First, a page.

Below are some preliminary results from an interesting identity and self-concept study done involving Black homosexual and bisexual males between the ages of 18 and 50. Although I didn't find the results shocking, I do think that our lack of self-awareness and acceptance of one another has created the majority of issues we're facing today. Thus one of the purposes of FO' brothas.com and OPERATION: REBIRTH.
Young/Older SGL Black males say homosexuals treat them worst than heterosexuals
By Cleo Manago (cleomanago (at) aol.com) - April, 2006
I recently participated in two focus group cohorts that assessed attitudes, beliefs and perspectives among young adult homosexual and bisexual Black males - ages 18 to 35; and adult homosexual and bisexual Black males - ages 36 to 50. The purpose of the project was to review how males in both age ranges saw themselves, perceived how they are seen (in the Black community), and what kind of materials and messages in social marketing or health promotion campaigns would catch their attention. The campaigns focused on mental health, wellness, self-concept building and some on HIV/AIDS.
An additional set of questions asked how they identified in terms of their sexuality and why. A final question asked was who treated them worst, Black heterosexuals or other Black homosexual males.
We are still crunching the data, but some interesting observations surfaced immediately.
Each cohort had 25 participants:
|Ages 18 years of age to 35||Ages 36 years of age to 50|
- 20 participants perceived themselves as African American first, and homosexual second
- 3 saw themselves as “gay” first and Black second
- 2 perceived themselves as equally both
- 9 participants saw themselves as African American first, and homosexual second
- 4 perceived themselves as “gay” first and Black second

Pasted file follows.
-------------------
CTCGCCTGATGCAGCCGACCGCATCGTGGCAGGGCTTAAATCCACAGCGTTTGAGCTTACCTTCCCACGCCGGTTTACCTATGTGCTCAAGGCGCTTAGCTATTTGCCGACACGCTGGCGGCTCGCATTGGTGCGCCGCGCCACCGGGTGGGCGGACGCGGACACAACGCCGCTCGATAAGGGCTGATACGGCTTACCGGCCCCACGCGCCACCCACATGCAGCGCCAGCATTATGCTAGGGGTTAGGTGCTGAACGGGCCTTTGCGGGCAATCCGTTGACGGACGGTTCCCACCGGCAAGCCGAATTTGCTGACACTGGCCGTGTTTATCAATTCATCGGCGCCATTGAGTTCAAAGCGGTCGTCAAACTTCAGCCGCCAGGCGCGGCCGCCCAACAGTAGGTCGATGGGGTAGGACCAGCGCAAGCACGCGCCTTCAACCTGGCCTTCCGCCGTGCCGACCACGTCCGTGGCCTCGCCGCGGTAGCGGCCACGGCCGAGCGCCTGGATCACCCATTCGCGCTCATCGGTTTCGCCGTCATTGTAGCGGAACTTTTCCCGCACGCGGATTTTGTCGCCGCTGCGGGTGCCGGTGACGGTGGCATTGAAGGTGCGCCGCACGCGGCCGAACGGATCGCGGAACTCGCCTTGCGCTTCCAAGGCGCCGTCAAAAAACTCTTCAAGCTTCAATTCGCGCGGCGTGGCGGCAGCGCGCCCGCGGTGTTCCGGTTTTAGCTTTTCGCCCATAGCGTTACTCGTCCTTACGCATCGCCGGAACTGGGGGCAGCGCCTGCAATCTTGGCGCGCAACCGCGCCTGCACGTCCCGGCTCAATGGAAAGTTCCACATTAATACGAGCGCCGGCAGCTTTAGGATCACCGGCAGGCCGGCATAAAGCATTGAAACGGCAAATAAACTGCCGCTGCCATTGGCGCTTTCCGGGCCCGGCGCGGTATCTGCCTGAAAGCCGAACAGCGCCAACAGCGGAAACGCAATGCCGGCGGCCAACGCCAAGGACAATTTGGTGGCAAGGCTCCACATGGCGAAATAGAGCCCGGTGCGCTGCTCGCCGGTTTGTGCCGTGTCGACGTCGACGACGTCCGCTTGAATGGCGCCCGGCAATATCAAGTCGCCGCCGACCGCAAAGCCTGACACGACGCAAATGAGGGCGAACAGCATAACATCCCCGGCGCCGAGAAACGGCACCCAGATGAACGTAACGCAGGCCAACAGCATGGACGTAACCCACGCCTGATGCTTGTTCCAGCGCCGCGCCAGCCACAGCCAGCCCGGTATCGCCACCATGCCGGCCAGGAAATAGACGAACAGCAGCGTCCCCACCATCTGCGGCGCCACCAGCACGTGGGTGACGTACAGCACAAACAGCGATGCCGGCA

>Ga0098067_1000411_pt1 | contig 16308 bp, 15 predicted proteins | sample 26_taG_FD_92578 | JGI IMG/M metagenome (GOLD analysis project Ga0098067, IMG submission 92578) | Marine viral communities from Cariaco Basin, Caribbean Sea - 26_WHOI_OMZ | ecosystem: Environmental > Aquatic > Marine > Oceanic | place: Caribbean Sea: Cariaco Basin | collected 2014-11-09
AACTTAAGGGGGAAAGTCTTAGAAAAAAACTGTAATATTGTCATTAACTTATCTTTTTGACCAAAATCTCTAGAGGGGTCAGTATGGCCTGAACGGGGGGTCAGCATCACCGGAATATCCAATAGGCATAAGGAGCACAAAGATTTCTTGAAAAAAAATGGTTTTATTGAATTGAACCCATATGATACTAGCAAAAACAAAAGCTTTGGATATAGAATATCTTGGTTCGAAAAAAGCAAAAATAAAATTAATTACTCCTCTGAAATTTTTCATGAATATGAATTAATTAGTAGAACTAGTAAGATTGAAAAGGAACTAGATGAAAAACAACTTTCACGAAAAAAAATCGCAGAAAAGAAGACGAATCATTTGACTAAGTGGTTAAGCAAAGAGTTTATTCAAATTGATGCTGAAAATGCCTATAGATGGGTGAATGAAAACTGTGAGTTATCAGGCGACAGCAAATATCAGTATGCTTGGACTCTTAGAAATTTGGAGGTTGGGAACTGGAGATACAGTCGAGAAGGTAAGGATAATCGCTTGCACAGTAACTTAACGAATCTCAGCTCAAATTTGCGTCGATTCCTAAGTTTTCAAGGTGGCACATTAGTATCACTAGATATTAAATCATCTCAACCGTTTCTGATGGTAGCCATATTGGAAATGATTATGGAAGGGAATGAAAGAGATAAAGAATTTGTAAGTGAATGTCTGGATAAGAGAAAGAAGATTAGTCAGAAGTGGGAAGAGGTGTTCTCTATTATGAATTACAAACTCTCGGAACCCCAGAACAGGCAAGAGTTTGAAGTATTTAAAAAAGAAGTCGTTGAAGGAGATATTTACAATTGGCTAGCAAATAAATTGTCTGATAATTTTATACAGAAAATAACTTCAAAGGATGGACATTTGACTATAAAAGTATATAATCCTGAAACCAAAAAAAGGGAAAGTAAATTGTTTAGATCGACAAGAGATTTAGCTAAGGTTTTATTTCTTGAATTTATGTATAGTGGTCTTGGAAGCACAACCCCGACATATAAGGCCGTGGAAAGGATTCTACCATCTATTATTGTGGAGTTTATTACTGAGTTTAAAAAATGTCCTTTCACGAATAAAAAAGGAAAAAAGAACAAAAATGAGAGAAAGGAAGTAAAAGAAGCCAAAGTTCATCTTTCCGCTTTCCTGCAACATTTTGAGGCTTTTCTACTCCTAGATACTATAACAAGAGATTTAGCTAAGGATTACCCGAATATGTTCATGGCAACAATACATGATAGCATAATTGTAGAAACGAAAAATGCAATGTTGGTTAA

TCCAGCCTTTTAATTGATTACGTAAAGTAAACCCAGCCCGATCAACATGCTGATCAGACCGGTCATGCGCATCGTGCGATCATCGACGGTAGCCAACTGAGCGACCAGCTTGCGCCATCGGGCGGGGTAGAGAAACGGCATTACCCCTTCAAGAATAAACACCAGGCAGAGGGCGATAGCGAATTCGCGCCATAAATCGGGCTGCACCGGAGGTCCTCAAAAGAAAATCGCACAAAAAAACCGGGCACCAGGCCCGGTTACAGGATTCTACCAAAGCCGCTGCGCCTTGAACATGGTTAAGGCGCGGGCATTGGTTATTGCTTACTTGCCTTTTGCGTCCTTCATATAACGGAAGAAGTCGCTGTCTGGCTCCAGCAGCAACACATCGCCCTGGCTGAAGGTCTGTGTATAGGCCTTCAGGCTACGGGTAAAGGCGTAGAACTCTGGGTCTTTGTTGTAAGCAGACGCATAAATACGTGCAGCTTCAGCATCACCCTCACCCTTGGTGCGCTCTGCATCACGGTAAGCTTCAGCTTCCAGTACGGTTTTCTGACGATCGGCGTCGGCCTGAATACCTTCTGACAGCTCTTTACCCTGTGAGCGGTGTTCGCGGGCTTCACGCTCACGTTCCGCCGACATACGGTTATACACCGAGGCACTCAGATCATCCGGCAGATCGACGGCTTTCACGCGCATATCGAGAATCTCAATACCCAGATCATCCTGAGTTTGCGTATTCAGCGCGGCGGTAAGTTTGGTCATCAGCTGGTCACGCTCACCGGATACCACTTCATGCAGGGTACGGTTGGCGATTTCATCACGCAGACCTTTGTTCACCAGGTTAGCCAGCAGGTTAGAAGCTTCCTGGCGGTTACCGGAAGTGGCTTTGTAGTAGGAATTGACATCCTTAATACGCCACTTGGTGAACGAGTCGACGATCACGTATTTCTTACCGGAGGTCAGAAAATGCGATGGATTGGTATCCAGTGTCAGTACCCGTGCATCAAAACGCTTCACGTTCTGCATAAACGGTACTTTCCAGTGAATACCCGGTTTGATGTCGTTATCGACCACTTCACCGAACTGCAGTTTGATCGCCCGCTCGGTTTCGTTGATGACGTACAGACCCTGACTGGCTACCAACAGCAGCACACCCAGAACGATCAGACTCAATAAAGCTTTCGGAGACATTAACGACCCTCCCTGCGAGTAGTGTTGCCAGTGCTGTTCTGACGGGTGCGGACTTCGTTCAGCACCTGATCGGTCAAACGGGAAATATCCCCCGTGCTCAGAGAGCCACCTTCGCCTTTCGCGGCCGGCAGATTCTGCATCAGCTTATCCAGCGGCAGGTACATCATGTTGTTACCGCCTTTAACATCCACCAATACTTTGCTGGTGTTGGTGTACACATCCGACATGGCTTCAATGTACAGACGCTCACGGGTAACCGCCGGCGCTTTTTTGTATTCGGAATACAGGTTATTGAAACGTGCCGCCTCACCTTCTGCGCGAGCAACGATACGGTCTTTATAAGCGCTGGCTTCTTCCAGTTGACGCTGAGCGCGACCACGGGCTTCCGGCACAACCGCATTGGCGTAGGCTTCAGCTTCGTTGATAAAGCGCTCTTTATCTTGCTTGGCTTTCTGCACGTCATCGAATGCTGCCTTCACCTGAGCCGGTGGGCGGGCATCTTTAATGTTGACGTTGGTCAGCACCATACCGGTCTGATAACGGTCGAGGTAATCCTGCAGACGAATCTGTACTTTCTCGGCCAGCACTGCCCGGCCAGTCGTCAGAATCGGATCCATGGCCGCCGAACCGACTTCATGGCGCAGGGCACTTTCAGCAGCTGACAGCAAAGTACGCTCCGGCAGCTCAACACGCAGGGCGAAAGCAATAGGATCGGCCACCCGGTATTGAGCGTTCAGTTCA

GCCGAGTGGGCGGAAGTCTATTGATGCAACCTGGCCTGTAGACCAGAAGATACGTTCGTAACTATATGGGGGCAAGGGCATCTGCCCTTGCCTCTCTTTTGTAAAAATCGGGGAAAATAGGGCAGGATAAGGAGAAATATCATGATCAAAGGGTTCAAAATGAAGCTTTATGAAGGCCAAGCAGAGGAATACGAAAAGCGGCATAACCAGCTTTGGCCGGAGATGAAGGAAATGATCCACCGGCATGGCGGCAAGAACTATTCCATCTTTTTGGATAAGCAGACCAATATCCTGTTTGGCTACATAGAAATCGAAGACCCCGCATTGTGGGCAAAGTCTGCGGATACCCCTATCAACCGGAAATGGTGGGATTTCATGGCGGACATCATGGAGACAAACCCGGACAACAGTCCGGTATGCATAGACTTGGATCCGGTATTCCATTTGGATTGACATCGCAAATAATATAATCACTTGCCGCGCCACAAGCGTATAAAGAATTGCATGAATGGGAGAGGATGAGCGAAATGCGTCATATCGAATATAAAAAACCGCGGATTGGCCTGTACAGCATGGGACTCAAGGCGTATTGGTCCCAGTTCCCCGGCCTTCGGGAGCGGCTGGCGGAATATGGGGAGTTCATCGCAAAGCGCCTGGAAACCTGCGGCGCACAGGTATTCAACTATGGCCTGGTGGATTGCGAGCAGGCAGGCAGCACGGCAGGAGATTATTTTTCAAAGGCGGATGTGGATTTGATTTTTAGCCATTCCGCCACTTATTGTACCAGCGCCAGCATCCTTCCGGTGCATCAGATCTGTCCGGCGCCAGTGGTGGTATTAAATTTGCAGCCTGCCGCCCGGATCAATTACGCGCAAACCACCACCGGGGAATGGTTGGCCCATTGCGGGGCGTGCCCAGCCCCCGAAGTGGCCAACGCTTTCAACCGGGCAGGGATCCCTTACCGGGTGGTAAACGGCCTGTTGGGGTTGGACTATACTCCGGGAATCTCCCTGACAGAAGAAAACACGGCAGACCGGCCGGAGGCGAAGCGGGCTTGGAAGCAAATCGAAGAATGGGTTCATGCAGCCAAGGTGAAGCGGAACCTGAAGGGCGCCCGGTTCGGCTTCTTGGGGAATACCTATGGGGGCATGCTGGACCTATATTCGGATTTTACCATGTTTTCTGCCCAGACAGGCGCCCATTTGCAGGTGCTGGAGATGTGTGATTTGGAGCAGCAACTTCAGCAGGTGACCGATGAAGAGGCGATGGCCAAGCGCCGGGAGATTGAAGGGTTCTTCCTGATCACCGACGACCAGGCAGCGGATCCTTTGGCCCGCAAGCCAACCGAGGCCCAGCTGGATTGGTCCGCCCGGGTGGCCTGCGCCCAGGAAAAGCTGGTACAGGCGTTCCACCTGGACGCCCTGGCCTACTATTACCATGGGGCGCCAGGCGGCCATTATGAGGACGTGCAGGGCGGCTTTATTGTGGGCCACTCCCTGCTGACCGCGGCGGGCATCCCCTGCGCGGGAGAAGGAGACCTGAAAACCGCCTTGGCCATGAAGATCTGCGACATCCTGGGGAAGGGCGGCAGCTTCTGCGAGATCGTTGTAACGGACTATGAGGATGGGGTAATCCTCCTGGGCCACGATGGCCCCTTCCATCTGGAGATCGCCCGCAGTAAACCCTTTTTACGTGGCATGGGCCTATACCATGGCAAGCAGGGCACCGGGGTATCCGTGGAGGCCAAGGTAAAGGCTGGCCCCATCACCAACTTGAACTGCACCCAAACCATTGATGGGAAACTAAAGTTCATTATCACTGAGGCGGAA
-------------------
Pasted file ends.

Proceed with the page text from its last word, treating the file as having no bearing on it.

- 12 perceived themselves as equally both
|On Community Perception |
- 23 believe they are (or would be, if people knew) perceived as less of a man because of their homosexuality
- 2 believed that their sexuality made no difference regarding how they were perceived
- 22 believe they are (or would be) perceived as less of a man because of their homosexuality
- 3 believed that their sexuality made no difference regarding how they were perceived
|On Sexual Identity|
(No identity options were given to participants. They came up with their own)
- 3 identified as bisexual
- 2 identified as “just a freak” (these men tended also to identify as bisexual or “versatile”)
- 7 identified as gay (as a figure of speech, with no allegiance to the white gay community, but preferred the term “gay” over any other known options)
- 5 identified actively as same-gender-loving [SGL] (purposely in an effort to affirm their “Blackness,” or to disassociate from how they saw “gay” and the gay community. Reasons for identifying as SGL included, “I just like it,” “when I heard SGL I felt like finally that was a label I could embrace as a Black man”) - Their perceptions of gay included “empty, old school, white, faggoty and ‘not feeling it.”
- 5 preferred DL or no label (explanations included that they did not want to make a big deal out of “fucking a dude” and that “I just ain’t trying to put my business in the street.”)